The legend of Mariano Que
MANILA, Philippines – On a summer afternoon, Perry Como’s “Sunrise, Sunset” sounded over the church’s speakers. As the man’s life played out on the projector screens, the crowd watched in silence – Mariano Que, they said, was always in a hurry to grow up.
About 96 years later, the people he loved most gave their last farewell. At the funeral mass in Greenhills on April 17, an army of purple uniforms dotted the church pews. The rows were filled by self-titled “Mercurians,” those who followed and worked for Que; each one fashioning a pin affixed with an image of the roman god, Mercury. (READ: Mercury Drug founder Mariano Que dies)
In a way, it is impossible to talk about Philippine medicine without mentioning Mariano Que. Yet for the larger part of things, so little was known of the man who built Mercury Drug – the most prominent name in the Philippine pharmaceutical retail industry.
But those who knew Que best say this is exactly how he wanted it to be.
Father Rolando De la Rosa, former rector of the University of Santo Tomas (UST) and longtime friend of the Que family, spoke, “I shall remember Dr. Mariano Que as a great innovator and entrepreneur whose business practice was marked by humility…(he was) a self-effacing man who abhorred the limelight.”
Echoing the same sentiment, Jacinto Concepcion, the most loyal of Que’s followers, stood before the crowd and said, “You may have heard or read some things (about Que) but I would like to tell you some behind-the-scenes [stories],” in a mix of English and Filipino. Concepcion had known and worked for Que for 62 years.
Inside the crowded church, there were those who came to pay their last respects, to listen to the tale of Mariano Que from the people who witnessed it and remembered it through their own lives.
Like most legends, Que came from a time and place unknown to many today.
Orphaned at an early age, Que lived through World War II and rose to build an empire, which set out to cure the sick. It is a story that echoed the history of the kind of persons from a single era; those whose lives were made as the world reared from a period of destruction.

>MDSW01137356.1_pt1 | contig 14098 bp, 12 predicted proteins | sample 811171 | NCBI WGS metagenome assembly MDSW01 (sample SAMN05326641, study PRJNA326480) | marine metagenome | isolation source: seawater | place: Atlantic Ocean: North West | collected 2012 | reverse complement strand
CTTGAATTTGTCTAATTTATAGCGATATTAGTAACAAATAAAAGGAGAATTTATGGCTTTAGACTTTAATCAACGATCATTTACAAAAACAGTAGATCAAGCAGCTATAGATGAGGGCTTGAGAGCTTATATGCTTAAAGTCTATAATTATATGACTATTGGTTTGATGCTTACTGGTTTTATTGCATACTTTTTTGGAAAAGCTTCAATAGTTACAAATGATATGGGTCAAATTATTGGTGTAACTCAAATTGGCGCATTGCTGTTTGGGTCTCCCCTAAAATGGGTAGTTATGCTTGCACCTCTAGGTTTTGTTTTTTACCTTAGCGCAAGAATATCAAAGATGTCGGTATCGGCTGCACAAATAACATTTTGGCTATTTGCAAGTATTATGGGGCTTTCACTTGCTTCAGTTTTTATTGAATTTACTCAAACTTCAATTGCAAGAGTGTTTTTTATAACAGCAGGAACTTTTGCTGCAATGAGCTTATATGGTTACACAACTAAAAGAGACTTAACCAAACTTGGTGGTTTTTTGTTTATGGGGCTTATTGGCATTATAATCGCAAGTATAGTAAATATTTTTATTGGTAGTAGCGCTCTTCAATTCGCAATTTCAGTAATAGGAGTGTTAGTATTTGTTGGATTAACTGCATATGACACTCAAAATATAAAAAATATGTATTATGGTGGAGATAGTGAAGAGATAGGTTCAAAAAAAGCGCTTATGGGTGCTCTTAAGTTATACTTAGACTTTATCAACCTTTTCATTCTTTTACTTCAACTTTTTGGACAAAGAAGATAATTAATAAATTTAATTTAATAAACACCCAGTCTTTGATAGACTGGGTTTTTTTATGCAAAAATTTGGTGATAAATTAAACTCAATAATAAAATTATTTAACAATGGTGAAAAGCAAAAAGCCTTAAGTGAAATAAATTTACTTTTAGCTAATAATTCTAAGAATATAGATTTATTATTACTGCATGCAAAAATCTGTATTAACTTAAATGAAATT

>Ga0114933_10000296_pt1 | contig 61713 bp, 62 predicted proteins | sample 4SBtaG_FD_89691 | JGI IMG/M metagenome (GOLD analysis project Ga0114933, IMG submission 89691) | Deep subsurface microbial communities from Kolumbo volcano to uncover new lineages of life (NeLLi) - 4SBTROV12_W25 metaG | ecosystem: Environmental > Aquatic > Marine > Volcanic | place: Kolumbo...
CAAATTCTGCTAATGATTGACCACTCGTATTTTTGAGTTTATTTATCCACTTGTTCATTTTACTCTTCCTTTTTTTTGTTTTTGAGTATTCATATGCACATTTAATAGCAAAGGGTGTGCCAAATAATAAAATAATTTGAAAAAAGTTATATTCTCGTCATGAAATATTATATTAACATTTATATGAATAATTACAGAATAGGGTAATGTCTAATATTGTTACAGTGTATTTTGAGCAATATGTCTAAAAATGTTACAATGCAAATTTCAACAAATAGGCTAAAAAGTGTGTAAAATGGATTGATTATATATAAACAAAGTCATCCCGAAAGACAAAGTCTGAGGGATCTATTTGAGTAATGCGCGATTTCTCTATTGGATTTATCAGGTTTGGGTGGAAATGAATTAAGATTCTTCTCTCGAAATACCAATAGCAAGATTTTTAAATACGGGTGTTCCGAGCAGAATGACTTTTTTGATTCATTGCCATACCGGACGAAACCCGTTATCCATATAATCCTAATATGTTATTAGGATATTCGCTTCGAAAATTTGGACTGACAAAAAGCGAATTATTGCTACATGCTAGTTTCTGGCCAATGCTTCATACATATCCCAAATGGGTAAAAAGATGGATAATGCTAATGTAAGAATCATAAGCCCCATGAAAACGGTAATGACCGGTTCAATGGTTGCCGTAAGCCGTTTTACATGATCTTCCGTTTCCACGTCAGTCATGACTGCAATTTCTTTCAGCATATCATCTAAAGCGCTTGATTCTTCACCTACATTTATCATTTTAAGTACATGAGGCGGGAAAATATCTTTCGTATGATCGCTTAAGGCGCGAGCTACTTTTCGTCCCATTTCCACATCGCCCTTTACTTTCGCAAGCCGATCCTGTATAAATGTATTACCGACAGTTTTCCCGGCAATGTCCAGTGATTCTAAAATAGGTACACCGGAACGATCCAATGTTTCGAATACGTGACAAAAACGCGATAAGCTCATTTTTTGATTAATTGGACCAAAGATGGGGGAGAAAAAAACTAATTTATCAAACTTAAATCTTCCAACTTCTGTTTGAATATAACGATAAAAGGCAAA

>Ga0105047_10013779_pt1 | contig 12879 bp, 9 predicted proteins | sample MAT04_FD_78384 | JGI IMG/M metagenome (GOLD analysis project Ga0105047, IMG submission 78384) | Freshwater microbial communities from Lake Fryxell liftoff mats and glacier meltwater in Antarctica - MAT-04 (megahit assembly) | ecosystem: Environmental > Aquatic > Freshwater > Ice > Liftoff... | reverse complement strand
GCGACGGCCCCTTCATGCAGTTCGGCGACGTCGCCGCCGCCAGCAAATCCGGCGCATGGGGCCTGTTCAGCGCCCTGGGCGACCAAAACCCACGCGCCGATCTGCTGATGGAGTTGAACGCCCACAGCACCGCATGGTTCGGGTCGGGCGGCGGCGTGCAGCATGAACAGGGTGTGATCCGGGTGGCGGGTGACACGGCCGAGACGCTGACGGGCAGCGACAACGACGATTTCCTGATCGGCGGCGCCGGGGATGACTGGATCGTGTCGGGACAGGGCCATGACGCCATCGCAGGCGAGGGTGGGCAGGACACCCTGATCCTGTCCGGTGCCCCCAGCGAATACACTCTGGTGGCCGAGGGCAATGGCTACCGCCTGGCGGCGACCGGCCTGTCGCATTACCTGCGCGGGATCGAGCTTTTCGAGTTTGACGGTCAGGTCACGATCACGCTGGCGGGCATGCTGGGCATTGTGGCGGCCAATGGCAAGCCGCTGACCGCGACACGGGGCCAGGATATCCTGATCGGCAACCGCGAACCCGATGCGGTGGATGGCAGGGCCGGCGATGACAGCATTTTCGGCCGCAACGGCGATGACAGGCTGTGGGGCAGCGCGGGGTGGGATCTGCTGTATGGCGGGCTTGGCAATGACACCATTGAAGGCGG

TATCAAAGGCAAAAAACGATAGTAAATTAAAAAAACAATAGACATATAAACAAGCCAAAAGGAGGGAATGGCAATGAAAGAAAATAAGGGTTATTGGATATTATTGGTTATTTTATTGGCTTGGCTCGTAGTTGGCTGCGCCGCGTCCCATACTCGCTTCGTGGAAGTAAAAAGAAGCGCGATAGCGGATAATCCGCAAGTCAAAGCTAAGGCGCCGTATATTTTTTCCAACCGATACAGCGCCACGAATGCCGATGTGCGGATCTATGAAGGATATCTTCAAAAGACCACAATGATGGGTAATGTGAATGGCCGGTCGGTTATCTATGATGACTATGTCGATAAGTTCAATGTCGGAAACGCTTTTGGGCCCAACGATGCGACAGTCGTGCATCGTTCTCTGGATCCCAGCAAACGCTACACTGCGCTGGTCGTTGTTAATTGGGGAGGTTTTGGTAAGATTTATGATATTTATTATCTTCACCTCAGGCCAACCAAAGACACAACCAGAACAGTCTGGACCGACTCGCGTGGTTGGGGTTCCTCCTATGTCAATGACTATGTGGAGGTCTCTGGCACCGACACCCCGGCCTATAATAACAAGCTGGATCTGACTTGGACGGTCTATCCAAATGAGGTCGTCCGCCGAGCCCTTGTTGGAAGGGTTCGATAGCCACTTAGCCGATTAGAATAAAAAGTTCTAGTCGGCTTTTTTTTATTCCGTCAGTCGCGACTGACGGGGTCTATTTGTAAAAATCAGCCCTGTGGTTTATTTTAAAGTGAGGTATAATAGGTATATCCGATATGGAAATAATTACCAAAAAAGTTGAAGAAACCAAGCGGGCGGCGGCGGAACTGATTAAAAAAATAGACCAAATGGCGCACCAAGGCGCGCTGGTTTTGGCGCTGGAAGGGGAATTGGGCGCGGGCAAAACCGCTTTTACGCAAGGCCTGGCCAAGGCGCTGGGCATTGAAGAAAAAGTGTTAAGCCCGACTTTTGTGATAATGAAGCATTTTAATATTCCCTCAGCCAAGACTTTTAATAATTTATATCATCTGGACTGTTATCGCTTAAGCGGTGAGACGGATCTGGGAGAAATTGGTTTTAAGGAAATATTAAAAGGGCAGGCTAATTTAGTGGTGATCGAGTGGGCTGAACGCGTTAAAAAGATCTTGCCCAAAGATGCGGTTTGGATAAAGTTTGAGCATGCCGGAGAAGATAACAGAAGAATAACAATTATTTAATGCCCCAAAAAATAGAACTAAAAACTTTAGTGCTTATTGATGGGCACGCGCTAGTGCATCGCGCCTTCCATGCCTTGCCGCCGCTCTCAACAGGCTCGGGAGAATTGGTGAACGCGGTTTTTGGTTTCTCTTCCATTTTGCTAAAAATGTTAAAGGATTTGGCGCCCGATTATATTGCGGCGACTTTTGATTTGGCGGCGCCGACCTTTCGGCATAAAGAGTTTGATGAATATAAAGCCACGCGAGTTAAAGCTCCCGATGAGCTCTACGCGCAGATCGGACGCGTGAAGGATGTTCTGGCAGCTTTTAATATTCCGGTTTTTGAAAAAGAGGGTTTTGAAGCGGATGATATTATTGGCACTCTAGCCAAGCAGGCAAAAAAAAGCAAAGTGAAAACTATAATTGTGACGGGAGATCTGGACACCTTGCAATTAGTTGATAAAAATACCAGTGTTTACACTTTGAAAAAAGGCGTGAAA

When the war ended, Manila was a wasteland and Mariano Que knew this. From the rubble he built Mercury Drug, one pill at a time.
With the city in ruins after the Japanese occupation, Que knew Filipinos would need medicine. Having worked in a drugstore prior to the war, Que sold medical vials and capsules until he saved enough money to pocket a bottle of sulfathiozole pills. It was the miracle drug that made Mercury Drug. (READ: How Mariano Que built Mercury Drug with P100)
Bottle of pills in hand, Que sold the medicine piece by piece until he saved up enough money to buy an assortment of medicines, which he later peddled in a pushcart. Betting all his savings on an idea, Que put up the first branch of Mercury Drug in Bambang Street, Manila in 1945.
“At a time when the country had a reputation for propagating shoddy drugs, he focused mainly on quality through a system of continuous improvements of medical products and services,” recalled Fr. De la Rosa.
It was Que’s honesty and integrity that carried him through a career that spanned over half a century, building a business now worth over P110 billion in sales as of 2015.
“(When Que interviewed me) I showed him my diploma and he told me only two things: “You can start working. But do not cheat me and do not lie to me,” said Concepcion.
He added, “That is why, to all my Mercurians, honesty is our number one (value).”
Concepcion continued to share the series of battles he and Que faced together: from the flu epidemics in the 1960s, to cut-throat price competition, and what he described as Mercury Drug’s "invasion of Visayas and Mindanao." “Sir, papaano ho iyan?” (Sir, what will we do?), Concepcion asked.
To which Que replied, “We will survive.”
'On, sail on'
The nature of Que’s character to simply continue moving on from one sale to the next, one battle to the next, one year to the next, was another lesson those closest to him claimed he repeated throughout his years.
“He doesn’t say much. But that’s something that I learned from my dad: no matter what you do, no matter what you face – whether you’re afraid, whether you’re going to lose – just do it. That’s my dad,” said Rino Que, the 8th child and youngest of Mariano Que’s children.
“His motto was 'On, sail on,' 'Que sera sera,' (whatever will be, will be). That is my dad,” he added.
Que’s headstrong nature was one that took him on a series of firsts.
With Mercury Drug, Que pioneered the delivery of medicines to customers, the expansion of store operating hours, and the self-service concept in its medical retail stores.
Taking on the Ayala group's invitation to set up another store was almost unheard of at the time, when retailers stuck to their only and existing location. After opening the brand’s second store in Makati City in the 1960s, Mercury Drug would also be the first pharmaceutical retail business to set up centralized warehousing, biological refrigerators, and drive through services.
In the 1970s, Que proceeded with the purchase of Medical Center Trading Corporation, allowing the company to exapnd into the sale of medical supplies and equipment.
These, along with unique business practices, were the tactics that allowed Mercury Drug to gain its sizeable market share.